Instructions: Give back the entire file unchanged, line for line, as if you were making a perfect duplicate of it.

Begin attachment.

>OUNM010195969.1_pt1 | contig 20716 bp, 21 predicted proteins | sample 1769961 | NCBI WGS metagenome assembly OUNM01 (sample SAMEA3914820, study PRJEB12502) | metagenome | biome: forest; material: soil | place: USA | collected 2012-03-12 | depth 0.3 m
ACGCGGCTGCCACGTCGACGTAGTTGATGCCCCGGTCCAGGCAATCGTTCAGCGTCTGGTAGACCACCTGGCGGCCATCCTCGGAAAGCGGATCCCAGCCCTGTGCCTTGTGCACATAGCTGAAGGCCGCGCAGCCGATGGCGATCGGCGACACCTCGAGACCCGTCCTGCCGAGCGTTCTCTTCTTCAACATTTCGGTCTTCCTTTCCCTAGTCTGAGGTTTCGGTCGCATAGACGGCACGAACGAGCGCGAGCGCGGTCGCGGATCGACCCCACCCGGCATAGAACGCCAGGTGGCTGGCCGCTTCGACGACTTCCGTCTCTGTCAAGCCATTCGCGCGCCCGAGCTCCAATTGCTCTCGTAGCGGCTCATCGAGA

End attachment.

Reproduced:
>OUNM010195969.1_pt1 | contig 20716 bp, 21 predicted proteins | sample 1769961 | NCBI WGS metagenome assembly OUNM01 (sample SAMEA3914820, study PRJEB12502) | metagenome | biome: forest; material: soil | place: USA | collected 2012-03-12 | depth 0.3 m
ACGCGGCTGCCACGTCGACGTAGTTGATGCCCCGGTCCAGGCAATCGTTCAGCGTCTGGTAGACCACCTGGCGGCCATCCTCGGAAAGCGGATCCCAGCCCTGTGCCTTGTGCACATAGCTGAAGGCCGCGCAGCCGATGGCGATCGGCGACACCTCGAGACCCGTCCTGCCGAGCGTTCTCTTCTTCAACATTTCGGTCTTCCTTTCCCTAGTCTGAGGTTTCGGTCGCATAGACGGCACGAACGAGCGCGAGCGCGGTCGCGGATCGACCCCACCCGGCATAGAACGCCAGGTGGCTGGCCGCTTCGACGACTTCCGTCTCTGTCAAGCCATTCGCGCGCCCGAGCTCCAATTGCTCTCGTAGCGGCTCATCGAGA